MILESTONE – Crooner John McDermott is including Red Deer on his spring tour marking his 20th year in music. He performs April 4th at the Memorial Centre.

MILESTONE – Crooner John McDermott is including Red Deer on his spring tour marking his 20th year in music. He performs April 4th at the Memorial Centre.

John McDermott brings anniversary tour to City

Canadian singer marks two decades of making music

Known for both his Celtic-tinged traditional tunes and contemporary styles, singer John McDermott is marking 20 years of sharing his music with the masses.

He performs in Red Deer at the Memorial Centre on April 4.

Fans can expect a nice collection of hits and tunes from over the years, plus new material from a hymns CD due in April.

As he reflects on the last couple of decades, McDermott can hardly believe how fast time has gone by. “You just get caught up in it. And we’ve never really slowed down. We’ve always got some kind of recording project on the go, so we are always busy. It’s amazing.”

Looking back to his start, McDermott can recall the moment when he realized he had made the right decision to make singing his career.

It was at the Rebecca Cohn Theatre in Halifax as he walked on stage to a full house and a thunderous East Coast welcome. It was the first concert with his own band, following a year as the opening act for The Chieftains. McDermott was thrilled the Halifax crowd was so enthusiastic.

Not that many years before, he had been working in the circulation department of one of Toronto’s daily newspapers.

As a creative outlet, he would sing a few Irish and Scottish folk tunes at staff gatherings – songs he had learned growing up in Willowdale, Ontario after his family moved there from Glasgow, Scotland.

“Everybody sang. My mother could play a little piano. My father – whenever he would sing – would talk about the song, who wrote it and why they wrote it, and then he’d sing it.” McDermott follows a similar format in his own shows, pointing out that it adds a new dimension to the song.

“My father probably had the best voice I’ve ever heard, but he had 12 kids so he couldn’t really do it for a living.”

The only formal musical training he received was when he attended St. Michael’s Choir School in Toronto for two years. But the turning point in terms of career was sparked when he recorded an album of Irish and Scottish ballads as a 50th wedding anniversary gift for his parents.

Those who heard the album encouraged him to have it produced commercially.

A couple of entertainment business heavyweights, Michael Cohl and Bill Ballard, had been impressed with his singing at a Karaoke Night during the Toronto Floating Film Festival a couple of years earlier. So he took the album to Ballard, who put him in touch with the president of EMI Music Canada.

EMI released 2,000 copies on Nov. 10, 1992. The next day being Remembrance Day, broadcaster Peter Gzowski played three tracks from the CD. The stores couldn’t keep it on the shelves.

A few months later, CBC-TV profiled him in a short piece that was aired on the The National. Within a short time the CD had sold more than 50,000 copies.

“EMI Music thought maybe they’d sell 2,000 to 3,000 units and all of a sudden they’re at 50,000, 75,000 and 100,000.”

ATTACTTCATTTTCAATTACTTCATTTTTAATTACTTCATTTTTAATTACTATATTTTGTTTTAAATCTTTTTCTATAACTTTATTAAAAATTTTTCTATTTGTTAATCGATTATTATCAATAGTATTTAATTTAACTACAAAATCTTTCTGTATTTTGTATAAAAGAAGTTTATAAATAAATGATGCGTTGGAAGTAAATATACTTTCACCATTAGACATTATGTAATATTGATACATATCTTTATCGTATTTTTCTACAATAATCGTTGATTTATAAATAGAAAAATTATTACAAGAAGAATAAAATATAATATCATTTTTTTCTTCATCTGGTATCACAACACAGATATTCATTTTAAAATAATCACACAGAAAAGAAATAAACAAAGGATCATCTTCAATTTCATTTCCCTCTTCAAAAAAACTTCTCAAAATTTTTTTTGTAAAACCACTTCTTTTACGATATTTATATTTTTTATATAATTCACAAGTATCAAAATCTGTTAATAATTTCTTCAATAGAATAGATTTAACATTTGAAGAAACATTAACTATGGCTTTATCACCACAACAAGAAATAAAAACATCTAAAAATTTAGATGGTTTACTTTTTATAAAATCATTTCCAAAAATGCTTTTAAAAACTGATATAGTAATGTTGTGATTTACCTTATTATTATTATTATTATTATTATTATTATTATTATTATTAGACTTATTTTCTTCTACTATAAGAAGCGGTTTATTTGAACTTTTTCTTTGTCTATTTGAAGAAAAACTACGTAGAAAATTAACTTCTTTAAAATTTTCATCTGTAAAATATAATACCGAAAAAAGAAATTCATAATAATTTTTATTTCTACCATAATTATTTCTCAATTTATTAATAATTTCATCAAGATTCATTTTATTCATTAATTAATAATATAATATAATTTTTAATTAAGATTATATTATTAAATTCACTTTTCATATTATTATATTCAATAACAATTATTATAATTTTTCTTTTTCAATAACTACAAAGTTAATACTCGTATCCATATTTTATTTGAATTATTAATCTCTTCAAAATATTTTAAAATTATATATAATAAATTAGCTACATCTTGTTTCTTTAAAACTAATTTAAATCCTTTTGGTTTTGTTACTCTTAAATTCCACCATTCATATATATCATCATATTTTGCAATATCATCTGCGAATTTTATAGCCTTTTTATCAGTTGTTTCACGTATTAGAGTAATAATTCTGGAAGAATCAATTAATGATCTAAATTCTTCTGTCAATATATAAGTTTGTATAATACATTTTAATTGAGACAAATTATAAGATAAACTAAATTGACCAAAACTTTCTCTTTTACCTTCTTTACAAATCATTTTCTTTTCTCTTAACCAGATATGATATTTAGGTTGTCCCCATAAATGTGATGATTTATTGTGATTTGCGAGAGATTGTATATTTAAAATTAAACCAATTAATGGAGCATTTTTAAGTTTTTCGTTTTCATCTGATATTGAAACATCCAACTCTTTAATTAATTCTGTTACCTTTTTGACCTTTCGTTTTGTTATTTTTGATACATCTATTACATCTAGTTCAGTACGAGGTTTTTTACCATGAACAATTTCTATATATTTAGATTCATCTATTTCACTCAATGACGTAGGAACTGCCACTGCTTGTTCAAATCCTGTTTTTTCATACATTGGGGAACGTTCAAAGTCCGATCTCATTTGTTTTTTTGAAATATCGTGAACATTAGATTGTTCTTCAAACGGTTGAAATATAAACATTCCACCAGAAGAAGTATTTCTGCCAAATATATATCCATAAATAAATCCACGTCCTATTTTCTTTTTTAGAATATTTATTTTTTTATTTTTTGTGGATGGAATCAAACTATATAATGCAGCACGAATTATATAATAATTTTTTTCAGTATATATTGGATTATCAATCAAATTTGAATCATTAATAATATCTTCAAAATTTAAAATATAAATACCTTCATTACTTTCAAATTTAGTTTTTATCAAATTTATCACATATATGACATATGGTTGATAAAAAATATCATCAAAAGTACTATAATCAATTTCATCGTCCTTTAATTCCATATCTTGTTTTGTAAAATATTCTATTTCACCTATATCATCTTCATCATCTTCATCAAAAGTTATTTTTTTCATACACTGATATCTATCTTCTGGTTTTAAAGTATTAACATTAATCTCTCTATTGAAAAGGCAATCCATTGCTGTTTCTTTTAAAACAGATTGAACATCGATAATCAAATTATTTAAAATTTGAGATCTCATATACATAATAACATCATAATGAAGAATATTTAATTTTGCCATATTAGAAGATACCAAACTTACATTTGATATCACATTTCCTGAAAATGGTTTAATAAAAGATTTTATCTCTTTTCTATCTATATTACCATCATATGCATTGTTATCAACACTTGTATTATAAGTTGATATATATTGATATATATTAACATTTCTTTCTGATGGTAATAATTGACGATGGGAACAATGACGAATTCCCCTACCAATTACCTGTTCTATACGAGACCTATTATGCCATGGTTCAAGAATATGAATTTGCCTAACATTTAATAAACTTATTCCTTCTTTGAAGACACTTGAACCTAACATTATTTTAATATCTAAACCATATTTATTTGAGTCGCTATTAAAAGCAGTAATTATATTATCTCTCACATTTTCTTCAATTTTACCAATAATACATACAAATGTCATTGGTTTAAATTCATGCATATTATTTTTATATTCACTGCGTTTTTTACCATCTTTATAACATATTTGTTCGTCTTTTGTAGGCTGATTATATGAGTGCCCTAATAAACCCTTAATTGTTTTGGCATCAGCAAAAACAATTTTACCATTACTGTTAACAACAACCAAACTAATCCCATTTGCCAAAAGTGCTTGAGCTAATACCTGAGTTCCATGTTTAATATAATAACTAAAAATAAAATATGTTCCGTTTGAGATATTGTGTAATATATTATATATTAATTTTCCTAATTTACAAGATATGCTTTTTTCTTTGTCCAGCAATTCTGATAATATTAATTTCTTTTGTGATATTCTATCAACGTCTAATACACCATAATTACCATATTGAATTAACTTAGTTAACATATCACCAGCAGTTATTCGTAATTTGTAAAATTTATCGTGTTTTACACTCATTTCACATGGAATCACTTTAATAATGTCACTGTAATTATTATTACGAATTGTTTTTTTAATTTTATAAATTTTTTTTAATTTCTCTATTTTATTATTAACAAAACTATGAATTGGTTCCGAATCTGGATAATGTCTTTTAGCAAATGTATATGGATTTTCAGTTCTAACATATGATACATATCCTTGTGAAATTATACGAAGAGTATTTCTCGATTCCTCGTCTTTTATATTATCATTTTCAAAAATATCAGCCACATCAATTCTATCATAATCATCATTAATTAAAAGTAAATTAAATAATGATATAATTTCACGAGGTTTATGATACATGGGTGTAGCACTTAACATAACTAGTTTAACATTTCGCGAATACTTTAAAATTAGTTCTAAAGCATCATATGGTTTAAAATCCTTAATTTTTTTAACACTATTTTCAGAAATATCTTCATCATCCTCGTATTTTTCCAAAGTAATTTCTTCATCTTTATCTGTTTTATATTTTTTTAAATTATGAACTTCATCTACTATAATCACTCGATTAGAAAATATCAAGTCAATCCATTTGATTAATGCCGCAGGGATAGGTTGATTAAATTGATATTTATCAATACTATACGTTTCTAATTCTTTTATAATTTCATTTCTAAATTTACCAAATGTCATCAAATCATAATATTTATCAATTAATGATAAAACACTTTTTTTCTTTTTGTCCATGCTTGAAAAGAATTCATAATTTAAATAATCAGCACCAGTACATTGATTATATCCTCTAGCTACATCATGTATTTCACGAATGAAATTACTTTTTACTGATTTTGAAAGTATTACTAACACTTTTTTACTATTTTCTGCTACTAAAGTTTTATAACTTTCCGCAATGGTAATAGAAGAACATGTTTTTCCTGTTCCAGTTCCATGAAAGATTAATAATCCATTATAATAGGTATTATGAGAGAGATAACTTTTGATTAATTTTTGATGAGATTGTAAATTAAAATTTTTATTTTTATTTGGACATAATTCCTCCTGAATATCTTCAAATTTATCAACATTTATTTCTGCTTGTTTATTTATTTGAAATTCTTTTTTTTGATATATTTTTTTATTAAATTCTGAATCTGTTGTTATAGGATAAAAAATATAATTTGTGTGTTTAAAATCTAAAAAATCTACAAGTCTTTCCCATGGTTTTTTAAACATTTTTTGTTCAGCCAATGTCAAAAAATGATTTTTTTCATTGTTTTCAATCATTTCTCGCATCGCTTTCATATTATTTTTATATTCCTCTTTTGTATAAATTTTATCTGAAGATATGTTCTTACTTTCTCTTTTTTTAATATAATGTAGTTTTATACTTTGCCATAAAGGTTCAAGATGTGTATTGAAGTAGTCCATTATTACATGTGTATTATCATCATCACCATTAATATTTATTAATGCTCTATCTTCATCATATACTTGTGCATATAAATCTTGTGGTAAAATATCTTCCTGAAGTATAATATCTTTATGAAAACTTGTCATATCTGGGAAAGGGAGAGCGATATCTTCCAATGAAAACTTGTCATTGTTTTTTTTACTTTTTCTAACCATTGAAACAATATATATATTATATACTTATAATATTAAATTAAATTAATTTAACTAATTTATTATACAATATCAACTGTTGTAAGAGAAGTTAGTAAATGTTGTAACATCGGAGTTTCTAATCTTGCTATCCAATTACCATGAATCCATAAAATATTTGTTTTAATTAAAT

McDermott took a leave of absence from his job to tour with The Chieftains. “You go from working in the press room to the opening act of the number one Celtic band in the world.”

At the end of that tour, he sat down with Cohl and Ballard and looked at the numbers. They knew that if they put him on a national tour, he’d be on his way.

The rest, as they say, is history.

Throughout 1994, he toured Australia and New Zealand where Danny Boy had topped the charts. He played his first U.S. concert at Boston’s Ritz Carlton Hotel in 1995.

Since the beginning of his musical journey, McDermott has recorded more than 25 albums. And although he emerged during a time of resurgence in Celtic music, and much of his tunes retain that kind of charming feel, he has been careful not to pigeonhole himself as a ‘Celtic artist’ per se.

“There have was a lot of other contemporary musicians that I admired, and I like to draw from those influences.”

Meanwhile, veterans are also special to him. In 2010, McDermott was awarded a Minister of Veterans Affairs Commendation for his work on behalf of veterans. He is also an honourary member of the War Amps of Canada.

As part of his anniversary celebrations, McDermott is also excited about the 20th Anniversary Tour Contest. Folks can enter to win a five-day tour for two to the historic beaches of Normandy, the monument at Vimy Ridge and other historical sites. More information can be found at

These days, McDermott is enjoying every facet of his journey.

“The longer we are at it, the more inspired we become and we get better at it,” he explains. “And what we have done is we’ve constantly challenged each other in the band to make sure we aren’t mailing it in.”

No doubt he’s been onto something – for quite some time.

“We’ve had families coming to the show 20 years ago with their kids, and now those kids are coming with their own kids. And bringing their parents. It’s really great. The show is very, very much about reminiscing and taking a soft roller coaster down memory lane.”

For ticket information, call 403-755-6626 or visit

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